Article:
The Bush Stone Curlew (Burthinus grallarius)
The Bush Stone Curlew is found across Australia apart from the drier parts of Western Australia and the Simpson Desert. Once common in the settled and agricultural regions its presence there has been reduced by land clearing, modern land management practises, foxes and wild cats.
They have dark brown feathers streaked with black and reddish brown, making them blend into the leaf litter on the scrub floor. When they are hunched close to the ground at their daytime roost, you can walk within a metre or so of the curlew and not notice them at all. They forage for insects, lizards and seeds at night and during nesting season will only venture metres from their nest, which is made on the ground.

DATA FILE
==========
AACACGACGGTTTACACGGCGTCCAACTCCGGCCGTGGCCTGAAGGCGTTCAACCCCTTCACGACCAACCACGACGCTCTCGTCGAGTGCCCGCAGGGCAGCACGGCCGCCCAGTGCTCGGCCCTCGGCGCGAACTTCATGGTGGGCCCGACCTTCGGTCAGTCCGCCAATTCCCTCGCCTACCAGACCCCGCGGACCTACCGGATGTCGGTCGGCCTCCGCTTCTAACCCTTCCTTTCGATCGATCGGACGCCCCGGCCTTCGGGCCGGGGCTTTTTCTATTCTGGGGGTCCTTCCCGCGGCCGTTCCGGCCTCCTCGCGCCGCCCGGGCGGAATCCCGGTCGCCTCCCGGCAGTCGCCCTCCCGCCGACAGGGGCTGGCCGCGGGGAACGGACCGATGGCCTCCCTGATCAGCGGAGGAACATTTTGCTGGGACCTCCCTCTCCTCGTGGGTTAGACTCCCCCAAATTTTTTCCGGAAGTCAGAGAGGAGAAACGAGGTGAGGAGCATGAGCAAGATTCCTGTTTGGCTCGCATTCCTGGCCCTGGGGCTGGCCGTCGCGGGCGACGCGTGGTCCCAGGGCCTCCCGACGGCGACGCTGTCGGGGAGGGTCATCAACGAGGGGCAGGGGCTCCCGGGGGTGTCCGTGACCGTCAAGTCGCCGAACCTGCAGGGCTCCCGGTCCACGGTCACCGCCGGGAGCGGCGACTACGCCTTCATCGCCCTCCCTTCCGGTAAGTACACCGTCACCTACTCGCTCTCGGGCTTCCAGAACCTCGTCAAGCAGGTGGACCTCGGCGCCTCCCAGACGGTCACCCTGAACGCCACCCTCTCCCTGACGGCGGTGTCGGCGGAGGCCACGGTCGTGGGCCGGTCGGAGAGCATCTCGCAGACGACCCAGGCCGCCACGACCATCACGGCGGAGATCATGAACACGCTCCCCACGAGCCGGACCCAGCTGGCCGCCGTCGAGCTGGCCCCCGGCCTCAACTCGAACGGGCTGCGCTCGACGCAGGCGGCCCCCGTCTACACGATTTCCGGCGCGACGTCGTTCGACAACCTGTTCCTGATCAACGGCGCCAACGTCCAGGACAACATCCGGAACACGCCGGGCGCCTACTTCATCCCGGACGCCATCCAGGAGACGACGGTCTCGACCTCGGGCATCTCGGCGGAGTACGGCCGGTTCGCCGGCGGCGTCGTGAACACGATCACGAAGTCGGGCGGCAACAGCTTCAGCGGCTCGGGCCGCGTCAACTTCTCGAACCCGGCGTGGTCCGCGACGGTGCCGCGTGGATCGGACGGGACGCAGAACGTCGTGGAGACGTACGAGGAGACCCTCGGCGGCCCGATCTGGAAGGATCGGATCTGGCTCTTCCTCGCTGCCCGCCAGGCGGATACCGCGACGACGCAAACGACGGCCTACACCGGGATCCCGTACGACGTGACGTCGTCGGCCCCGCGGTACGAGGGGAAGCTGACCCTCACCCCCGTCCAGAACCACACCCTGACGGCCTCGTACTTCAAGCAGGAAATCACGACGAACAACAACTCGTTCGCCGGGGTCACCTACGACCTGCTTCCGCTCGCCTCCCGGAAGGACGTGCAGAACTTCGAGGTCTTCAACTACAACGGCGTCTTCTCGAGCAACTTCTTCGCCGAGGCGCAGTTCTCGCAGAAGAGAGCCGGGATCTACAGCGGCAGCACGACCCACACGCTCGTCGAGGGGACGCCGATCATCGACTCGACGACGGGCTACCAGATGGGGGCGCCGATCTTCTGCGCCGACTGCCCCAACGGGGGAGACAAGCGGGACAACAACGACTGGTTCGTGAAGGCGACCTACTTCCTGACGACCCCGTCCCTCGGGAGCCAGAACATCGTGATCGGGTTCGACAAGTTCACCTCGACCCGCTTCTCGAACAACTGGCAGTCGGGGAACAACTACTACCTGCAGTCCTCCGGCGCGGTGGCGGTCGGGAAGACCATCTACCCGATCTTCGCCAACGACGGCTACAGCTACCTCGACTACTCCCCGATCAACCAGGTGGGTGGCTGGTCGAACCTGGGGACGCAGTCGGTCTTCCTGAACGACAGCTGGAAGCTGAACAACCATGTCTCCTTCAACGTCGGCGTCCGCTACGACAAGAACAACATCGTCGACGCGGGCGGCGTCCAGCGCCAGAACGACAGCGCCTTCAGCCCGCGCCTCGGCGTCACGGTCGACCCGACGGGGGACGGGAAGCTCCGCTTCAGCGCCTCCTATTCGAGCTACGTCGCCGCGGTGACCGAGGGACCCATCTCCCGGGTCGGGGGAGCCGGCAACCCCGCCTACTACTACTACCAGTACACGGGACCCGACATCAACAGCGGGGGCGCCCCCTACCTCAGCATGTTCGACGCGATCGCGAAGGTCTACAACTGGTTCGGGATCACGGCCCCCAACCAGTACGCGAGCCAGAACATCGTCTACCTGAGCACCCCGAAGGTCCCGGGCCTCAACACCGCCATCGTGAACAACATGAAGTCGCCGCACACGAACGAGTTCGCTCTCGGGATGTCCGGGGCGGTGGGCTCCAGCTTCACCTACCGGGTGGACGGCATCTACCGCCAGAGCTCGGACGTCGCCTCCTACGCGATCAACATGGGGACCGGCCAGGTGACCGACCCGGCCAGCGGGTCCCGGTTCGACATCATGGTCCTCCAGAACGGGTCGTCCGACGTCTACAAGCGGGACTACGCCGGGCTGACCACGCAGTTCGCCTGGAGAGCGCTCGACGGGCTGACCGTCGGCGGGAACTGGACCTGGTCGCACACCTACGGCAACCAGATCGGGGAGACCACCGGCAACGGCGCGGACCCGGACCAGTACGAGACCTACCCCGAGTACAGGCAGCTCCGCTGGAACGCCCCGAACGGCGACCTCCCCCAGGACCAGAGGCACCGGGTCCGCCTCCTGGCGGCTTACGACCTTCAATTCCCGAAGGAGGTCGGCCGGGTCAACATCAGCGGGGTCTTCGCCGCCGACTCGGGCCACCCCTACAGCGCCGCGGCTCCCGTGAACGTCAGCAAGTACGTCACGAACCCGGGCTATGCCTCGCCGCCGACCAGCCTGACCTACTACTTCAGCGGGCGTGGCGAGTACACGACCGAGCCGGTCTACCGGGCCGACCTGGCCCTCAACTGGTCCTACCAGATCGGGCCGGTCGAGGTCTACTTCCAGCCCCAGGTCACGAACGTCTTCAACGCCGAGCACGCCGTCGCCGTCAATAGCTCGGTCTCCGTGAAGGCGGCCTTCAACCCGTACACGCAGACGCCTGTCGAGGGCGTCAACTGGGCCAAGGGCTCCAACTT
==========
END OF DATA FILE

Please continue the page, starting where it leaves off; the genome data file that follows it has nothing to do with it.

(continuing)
Often heard at night, the birds distinctive call, which has been described as akin to the call of a screaming woman or baby - can lead to a very unsettled night in the bush if a mob of these birds are making their unique calls nearby. In many Aboriginal cultures, the Bush Stone Curlew have a close association with death.